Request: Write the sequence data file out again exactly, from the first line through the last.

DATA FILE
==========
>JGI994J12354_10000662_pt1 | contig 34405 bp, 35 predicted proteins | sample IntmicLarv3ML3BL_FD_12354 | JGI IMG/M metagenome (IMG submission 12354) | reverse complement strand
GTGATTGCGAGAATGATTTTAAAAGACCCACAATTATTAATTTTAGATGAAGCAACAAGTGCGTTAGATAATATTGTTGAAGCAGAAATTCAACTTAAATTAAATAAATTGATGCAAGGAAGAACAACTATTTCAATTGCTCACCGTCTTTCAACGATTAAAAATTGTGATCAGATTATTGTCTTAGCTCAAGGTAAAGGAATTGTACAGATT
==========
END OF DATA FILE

>JGI994J12354_10000662_pt1 | contig 34405 bp, 35 predicted proteins | sample IntmicLarv3ML3BL_FD_12354 | JGI IMG/M metagenome (IMG submission 12354) | reverse complement strand
GTGATTGCGAGAATGATTTTAAAAGACCCACAATTATTAATTTTAGATGAAGCAACAAGTGCGTTAGATAATATTGTTGAAGCAGAAATTCAACTTAAATTAAATAAATTGATGCAAGGAAGAACAACTATTTCAATTGCTCACCGTCTTTCAACGATTAAAAATTGTGATCAGATTATTGTCTTAGCTCAAGGTAAAGGAATTGTACAGATT